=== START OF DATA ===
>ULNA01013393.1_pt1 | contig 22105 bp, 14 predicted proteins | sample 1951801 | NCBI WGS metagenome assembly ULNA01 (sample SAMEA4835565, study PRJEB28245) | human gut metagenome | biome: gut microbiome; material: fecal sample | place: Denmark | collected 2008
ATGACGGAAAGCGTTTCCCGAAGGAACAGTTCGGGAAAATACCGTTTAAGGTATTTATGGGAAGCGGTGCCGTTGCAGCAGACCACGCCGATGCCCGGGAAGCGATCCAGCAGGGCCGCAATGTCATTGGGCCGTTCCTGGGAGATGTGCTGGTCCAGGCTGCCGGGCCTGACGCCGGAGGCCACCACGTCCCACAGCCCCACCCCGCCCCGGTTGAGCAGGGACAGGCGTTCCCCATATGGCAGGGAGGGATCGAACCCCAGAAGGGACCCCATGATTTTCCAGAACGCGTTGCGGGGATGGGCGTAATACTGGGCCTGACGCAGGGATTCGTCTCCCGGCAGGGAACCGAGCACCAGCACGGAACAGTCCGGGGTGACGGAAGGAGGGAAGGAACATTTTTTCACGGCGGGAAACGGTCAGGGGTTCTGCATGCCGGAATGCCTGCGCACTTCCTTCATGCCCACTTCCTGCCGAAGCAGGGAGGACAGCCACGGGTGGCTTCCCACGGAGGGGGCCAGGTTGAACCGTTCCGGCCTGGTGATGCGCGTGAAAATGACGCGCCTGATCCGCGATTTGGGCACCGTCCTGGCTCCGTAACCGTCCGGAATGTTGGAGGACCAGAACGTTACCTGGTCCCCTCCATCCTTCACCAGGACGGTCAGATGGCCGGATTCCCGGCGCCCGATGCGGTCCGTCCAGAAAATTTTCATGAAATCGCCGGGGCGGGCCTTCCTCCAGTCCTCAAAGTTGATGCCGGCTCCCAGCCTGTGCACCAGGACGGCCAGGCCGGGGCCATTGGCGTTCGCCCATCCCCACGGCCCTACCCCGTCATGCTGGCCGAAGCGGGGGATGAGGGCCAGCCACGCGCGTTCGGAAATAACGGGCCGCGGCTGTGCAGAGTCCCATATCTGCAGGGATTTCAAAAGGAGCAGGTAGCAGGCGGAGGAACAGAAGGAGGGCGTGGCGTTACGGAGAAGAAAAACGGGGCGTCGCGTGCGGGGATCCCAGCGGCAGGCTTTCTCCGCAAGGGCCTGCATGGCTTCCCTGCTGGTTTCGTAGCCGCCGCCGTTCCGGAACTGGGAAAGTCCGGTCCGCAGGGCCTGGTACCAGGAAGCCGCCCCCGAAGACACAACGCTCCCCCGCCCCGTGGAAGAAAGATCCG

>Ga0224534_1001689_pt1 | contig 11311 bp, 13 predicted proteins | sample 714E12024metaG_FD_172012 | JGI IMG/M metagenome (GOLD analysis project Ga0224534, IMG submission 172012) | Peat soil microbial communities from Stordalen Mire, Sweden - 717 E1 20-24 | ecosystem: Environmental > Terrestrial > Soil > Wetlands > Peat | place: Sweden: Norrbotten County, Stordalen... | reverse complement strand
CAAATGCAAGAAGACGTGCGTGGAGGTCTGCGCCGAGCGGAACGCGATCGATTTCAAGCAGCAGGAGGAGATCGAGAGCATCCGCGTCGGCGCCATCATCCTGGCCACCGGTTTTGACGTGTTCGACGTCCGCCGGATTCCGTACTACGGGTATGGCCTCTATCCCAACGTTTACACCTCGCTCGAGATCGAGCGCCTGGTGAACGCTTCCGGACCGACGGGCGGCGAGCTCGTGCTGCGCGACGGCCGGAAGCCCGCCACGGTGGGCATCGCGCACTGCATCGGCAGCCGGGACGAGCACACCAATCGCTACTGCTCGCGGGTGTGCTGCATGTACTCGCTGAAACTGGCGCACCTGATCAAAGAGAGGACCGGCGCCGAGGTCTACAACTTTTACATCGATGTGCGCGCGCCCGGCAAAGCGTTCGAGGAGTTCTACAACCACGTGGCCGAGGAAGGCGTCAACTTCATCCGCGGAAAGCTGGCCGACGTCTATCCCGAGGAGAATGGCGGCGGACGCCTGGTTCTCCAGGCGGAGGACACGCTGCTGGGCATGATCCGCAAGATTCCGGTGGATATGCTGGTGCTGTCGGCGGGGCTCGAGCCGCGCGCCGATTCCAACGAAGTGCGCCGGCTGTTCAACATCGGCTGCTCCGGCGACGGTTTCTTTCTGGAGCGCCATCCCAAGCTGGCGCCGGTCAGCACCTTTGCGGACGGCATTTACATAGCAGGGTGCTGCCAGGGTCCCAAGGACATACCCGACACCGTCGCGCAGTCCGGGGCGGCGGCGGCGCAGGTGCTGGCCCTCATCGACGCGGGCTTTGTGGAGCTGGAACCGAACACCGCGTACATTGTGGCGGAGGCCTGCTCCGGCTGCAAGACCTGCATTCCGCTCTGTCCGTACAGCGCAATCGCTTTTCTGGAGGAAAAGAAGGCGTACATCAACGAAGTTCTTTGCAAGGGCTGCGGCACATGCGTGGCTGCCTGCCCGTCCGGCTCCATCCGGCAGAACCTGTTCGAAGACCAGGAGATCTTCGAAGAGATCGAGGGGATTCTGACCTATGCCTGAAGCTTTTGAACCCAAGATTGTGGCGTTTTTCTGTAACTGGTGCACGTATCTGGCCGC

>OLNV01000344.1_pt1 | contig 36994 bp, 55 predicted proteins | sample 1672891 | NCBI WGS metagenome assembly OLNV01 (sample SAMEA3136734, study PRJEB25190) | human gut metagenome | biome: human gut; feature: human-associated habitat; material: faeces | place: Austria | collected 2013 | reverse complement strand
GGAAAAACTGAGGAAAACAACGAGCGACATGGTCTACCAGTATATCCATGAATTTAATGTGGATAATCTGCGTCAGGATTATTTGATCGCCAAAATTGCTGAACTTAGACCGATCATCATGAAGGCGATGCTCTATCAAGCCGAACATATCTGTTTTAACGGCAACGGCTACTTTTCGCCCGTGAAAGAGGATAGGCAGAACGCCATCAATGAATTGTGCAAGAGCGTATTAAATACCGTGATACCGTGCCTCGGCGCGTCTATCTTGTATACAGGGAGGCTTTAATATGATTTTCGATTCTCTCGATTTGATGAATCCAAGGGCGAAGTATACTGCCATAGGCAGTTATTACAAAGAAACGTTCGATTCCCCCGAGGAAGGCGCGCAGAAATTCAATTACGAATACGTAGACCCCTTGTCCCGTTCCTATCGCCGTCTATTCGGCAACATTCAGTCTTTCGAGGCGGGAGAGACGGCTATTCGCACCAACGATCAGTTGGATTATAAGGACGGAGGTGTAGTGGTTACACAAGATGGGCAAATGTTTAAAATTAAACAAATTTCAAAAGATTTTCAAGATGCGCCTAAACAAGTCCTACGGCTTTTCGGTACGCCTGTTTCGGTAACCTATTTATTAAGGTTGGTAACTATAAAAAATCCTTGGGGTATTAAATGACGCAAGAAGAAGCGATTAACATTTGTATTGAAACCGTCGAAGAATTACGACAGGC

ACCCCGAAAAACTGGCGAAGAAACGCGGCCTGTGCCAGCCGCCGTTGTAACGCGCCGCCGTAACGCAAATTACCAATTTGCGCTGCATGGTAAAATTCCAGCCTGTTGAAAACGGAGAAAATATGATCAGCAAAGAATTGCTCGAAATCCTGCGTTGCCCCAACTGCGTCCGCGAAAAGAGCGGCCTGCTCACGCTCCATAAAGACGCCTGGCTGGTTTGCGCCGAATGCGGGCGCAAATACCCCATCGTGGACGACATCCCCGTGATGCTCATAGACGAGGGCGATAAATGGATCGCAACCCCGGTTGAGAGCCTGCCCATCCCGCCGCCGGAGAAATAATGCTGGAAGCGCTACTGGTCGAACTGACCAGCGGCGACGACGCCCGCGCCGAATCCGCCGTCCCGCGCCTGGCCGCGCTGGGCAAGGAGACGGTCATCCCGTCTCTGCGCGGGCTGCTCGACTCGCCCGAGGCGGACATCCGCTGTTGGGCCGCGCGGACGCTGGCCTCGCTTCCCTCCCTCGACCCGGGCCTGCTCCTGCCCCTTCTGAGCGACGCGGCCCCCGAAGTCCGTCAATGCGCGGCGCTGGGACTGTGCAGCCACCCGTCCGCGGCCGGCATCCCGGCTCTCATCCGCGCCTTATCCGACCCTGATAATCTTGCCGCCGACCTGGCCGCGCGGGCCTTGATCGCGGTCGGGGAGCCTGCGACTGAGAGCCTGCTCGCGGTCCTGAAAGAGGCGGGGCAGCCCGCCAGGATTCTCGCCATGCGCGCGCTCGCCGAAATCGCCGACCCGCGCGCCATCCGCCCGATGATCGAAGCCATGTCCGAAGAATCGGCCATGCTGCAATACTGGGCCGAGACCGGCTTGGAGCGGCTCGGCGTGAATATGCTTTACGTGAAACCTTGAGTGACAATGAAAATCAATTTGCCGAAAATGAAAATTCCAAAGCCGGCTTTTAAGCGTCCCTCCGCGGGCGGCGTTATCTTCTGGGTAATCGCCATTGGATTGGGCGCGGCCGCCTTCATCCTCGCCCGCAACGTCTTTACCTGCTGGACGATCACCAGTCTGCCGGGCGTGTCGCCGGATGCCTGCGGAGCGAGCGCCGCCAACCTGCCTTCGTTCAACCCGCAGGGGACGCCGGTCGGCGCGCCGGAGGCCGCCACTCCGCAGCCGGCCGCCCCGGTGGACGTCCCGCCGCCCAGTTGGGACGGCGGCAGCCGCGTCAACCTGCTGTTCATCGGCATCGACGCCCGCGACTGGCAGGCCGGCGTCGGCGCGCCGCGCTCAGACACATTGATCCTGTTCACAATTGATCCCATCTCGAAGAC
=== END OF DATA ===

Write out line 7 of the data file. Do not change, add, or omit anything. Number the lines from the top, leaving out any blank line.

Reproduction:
ACCCCGAAAAACTGGCGAAGAAACGCGGCCTGTGCCAGCCGCCGTTGTAACGCGCCGCCGTAACGCAAATTACCAATTTGCGCTGCATGGTAAAATTCCAGCCTGTTGAAAACGGAGAAAATATGATCAGCAAAGAATTGCTCGAAATCCTGCGTTGCCCCAACTGCGTCCGCGAAAAGAGCGGCCTGCTCACGCTCCATAAAGACGCCTGGCTGGTTTGCGCCGAATGCGGGCGCAAATACCCCATCGTGGACGACATCCCCGTGATGCTCATAGACGAGGGCGATAAATGGATCGCAACCCCGGTTGAGAGCCTGCCCATCCCGCCGCCGGAGAAATAATGCTGGAAGCGCTACTGGTCGAACTGACCAGCGGCGACGACGCCCGCGCCGAATCCGCCGTCCCGCGCCTGGCCGCGCTGGGCAAGGAGACGGTCATCCCGTCTCTGCGCGGGCTGCTCGACTCGCCCGAGGCGGACATCCGCTGTTGGGCCGCGCGGACGCTGGCCTCGCTTCCCTCCCTCGACCCGGGCCTGCTCCTGCCCCTTCTGAGCGACGCGGCCCCCGAAGTCCGTCAATGCGCGGCGCTGGGACTGTGCAGCCACCCGTCCGCGGCCGGCATCCCGGCTCTCATCCGCGCCTTATCCGACCCTGATAATCTTGCCGCCGACCTGGCCGCGCGGGCCTTGATCGCGGTCGGGGAGCCTGCGACTGAGAGCCTGCTCGCGGTCCTGAAAGAGGCGGGGCAGCCCGCCAGGATTCTCGCCATGCGCGCGCTCGCCGAAATCGCCGACCCGCGCGCCATCCGCCCGATGATCGAAGCCATGTCCGAAGAATCGGCCATGCTGCAATACTGGGCCGAGACCGGCTTGGAGCGGCTCGGCGTGAATATGCTTTACGTGAAACCTTGAGTGACAATGAAAATCAATTTGCCGAAAATGAAAATTCCAAAGCCGGCTTTTAAGCGTCCCTCCGCGGGCGGCGTTATCTTCTGGGTAATCGCCATTGGATTGGGCGCGGCCGCCTTCATCCTCGCCCGCAACGTCTTTACCTGCTGGACGATCACCAGTCTGCCGGGCGTGTCGCCGGATGCCTGCGGAGCGAGCGCCGCCAACCTGCCTTCGTTCAACCCGCAGGGGACGCCGGTCGGCGCGCCGGAGGCCGCCACTCCGCAGCCGGCCGCCCCGGTGGACGTCCCGCCGCCCAGTTGGGACGGCGGCAGCCGCGTCAACCTGCTGTTCATCGGCATCGACGCCCGCGACTGGCAGGCCGGCGTCGGCGCGCCGCGCTCAGACACATTGATCCTGTTCACAATTGATCCCATCTCGAAGAC